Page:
'Center Stage' star Amanda Schull 'Cinderella as you've never seen her' on 'Grimm'by jmaloni
Behind the Screens with Joshua Maloni
In the ballet movie "Center Stage," actor and former professional dancer Amanda Schull was graceful, artistic and passionate.
In the recent "Psych" season finale, she was tempting, calculating and vindictive.
In this week's episode of "Grimm" she is, well, "I play a little bit of a Cinderella-like role," Schull said. "If you've ever seen 'Grimm,' nothing's the stereotypical fairytale."
"She's Cinderella as you've never seen her," she said.
In other words, Schull, a blond-haired, green-eyed beauty is covered in makeup and prosthetic pieces as part of the sci-fi actioner's storyline.
"It was really interesting. I've never had anything done like that before," Schull said.
"They were very deliberate and very careful with the whole process," she added. "They take a lot of pride in that show."
"It was unique," Schull said. "Every single person in every single department on that show loves what they do, which ends up just making for a wonderful end product. It was really fun."
Schull has had ties to "Grimm," which is nearing its first season finale, since the show's inception.
"I'm friends with David Giuntoli, actually, who plays Nick," Schull said. "I auditioned for Juliette. And, of course, Bitsie (Tulloch) is a fantastic Juliette. But I've been a fan of the show ever since I auditioned for it over a year ago. I've watched every episode, because when I like a script, when I audition for it, I automatically become a fan of the show -- no matter who gets the role."
Schull has been a fan of the genre since she was young.
"I love fairytales, first of all," she said. "My father used to read fairytales. He read to me all of the Brothers Grimm stories as well as Greek mythology before I would go to bed every night. That was my time with my dad, an hour every single night as I was going to sleep."
It was high praise for "Grimm," then, when Schull, so well-versed in the Brothers Grimm, said, "I think they just do it so well."
"Everybody loves their job so much that it's not old, it's not done in a tired -- they're not rehashing anything," she said. "And David and Russell (Hornsby) love their job. They love their work. They love going to work. And so it was enthusiastic and it was exciting, and I think that comes across.
"When I watch it, I love it. Not just because I'm watching a friend of mine, but because you're watching something that's new and fresh, and it's a spin on something that's familiar to a lot of people, which I think is comforting in a way, and then surprising and exciting in so many others."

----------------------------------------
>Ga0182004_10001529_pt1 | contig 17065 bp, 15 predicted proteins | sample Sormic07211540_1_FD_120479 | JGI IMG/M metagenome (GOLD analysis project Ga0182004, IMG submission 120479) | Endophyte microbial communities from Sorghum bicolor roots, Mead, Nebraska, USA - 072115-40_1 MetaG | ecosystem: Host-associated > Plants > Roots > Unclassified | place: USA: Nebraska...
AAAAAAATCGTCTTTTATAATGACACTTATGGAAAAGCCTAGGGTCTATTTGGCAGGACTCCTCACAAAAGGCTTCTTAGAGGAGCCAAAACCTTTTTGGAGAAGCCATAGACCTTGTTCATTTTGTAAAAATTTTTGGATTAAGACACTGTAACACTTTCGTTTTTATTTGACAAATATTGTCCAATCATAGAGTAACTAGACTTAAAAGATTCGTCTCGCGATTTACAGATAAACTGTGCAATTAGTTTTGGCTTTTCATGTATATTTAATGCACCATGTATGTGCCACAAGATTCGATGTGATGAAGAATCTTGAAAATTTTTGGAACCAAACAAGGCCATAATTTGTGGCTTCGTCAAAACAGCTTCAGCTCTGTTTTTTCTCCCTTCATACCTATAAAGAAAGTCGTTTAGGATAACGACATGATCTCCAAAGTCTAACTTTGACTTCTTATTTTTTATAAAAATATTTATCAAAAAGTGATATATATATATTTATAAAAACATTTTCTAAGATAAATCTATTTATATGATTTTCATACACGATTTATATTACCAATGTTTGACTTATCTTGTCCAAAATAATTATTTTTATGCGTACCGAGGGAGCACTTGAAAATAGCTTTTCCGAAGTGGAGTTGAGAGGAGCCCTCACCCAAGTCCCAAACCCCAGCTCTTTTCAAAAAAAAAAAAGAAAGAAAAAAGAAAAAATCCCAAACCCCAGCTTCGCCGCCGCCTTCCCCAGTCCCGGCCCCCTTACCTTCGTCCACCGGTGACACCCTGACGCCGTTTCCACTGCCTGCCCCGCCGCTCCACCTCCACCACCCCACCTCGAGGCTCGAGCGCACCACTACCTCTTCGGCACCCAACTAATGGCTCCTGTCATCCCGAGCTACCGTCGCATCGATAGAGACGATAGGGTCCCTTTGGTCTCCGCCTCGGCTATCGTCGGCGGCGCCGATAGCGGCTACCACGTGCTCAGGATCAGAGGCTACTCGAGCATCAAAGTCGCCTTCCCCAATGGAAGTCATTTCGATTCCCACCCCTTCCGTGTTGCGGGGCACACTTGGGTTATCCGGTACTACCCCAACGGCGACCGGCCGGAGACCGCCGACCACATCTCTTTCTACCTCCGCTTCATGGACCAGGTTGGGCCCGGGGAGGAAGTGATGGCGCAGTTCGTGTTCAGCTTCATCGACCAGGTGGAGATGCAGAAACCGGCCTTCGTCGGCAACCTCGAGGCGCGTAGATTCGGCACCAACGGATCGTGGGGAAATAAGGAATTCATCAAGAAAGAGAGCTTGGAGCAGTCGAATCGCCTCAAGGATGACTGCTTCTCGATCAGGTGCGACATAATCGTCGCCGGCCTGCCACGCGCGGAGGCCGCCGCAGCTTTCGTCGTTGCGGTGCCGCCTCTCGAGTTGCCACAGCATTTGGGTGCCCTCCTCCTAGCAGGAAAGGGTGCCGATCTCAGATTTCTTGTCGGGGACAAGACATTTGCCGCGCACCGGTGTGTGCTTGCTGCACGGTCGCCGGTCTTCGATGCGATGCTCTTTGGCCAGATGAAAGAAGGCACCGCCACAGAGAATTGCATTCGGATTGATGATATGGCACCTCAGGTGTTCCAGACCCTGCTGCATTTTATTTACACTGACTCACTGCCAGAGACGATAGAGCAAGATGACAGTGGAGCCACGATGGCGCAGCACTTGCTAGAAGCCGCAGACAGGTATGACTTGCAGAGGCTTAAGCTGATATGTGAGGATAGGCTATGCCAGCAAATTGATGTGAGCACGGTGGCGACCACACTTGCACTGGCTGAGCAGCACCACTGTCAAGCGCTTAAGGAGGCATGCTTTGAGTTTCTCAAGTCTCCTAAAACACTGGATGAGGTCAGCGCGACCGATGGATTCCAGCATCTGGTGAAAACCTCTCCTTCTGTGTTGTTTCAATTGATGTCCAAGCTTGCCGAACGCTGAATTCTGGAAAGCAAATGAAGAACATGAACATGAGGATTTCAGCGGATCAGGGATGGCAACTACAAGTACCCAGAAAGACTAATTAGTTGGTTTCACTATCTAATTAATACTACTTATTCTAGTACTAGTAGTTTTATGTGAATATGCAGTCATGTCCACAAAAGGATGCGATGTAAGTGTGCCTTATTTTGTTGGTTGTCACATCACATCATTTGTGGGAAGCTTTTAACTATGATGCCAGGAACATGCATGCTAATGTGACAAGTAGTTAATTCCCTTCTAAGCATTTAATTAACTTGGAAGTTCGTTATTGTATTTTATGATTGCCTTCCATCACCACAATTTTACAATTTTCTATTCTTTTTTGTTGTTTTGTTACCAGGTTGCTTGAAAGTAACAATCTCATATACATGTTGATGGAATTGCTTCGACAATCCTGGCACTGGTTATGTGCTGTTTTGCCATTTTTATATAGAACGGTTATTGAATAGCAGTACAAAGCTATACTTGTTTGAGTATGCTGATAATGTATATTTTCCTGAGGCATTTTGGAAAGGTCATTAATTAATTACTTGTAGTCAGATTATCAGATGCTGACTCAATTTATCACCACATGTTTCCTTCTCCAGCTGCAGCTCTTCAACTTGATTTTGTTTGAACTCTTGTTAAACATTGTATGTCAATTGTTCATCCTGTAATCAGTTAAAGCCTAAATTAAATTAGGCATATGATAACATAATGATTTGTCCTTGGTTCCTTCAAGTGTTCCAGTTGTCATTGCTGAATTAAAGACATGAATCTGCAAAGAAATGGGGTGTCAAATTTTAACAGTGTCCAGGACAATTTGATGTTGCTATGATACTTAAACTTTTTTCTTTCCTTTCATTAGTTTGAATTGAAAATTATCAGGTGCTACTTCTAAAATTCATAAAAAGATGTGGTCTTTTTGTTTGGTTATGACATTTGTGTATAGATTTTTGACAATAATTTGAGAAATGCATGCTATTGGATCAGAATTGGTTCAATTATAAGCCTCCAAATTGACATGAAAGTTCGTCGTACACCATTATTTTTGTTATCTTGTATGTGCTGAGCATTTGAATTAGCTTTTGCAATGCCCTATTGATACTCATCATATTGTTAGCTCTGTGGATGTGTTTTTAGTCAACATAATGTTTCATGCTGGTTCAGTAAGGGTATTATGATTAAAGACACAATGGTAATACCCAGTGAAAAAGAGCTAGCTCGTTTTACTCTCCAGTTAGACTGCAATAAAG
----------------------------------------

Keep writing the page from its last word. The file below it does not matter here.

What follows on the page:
For Schull, acting was not her first career choice. While studying with the prestigious San Francisco Ballet, she was offered the part of Jody Sawyer, the lead role in "Center Stage." Since then, she has appeared in more than a dozen projects, including Clint Eastwood's "J. Edgar."
"A lot of the same things that I love about acting are the things that I loved about dancing," Schull said. "I get to be somebody different everyday. That's not something most people get to experience. They have their own life: they may love it; they may hate it. But I get to try other people on for size on a regular basis.
"It's so exciting to me. I love sort of the investigatory aspect of it, also. Sort of creating and uncovering different people and why they do the things they do. Even down to their physicality -- why, physically, they are a certain way. What would make somebody behave a certain way? I just think it's fascinating -- just like the human element of being a different person. Especially when I get to be somebody that is completely removed from me -- like a killer, like on 'Psych' or something. That's exciting.
"Who gets to do that, you know?"
Schull is a guest star on next week's episode of "The Mentalist" on CBS. She'll appear later this year in the independent feature film "180." The psychological thriller also stars Ethan Embry and Lacey Chabert.
While dancing is no longer Schull's main profession, it is still a big part of her life.
"I still take ballet class every week -- sometimes up to four or five times a week, if I have the time for it," Schull said.
She still has friends at the San Francisco Ballet (and keeps up with all of the "juicy gossip").
"I don't dance professionally anymore," Schull said. However, "I'm always going to be a dancer, I think. I think I sort of need to move that way. It's cathartic for me. It's release. As long as I can move, I think I'll be dancing."
"Grimm" airs Friday at 9 p.m. on NBC.
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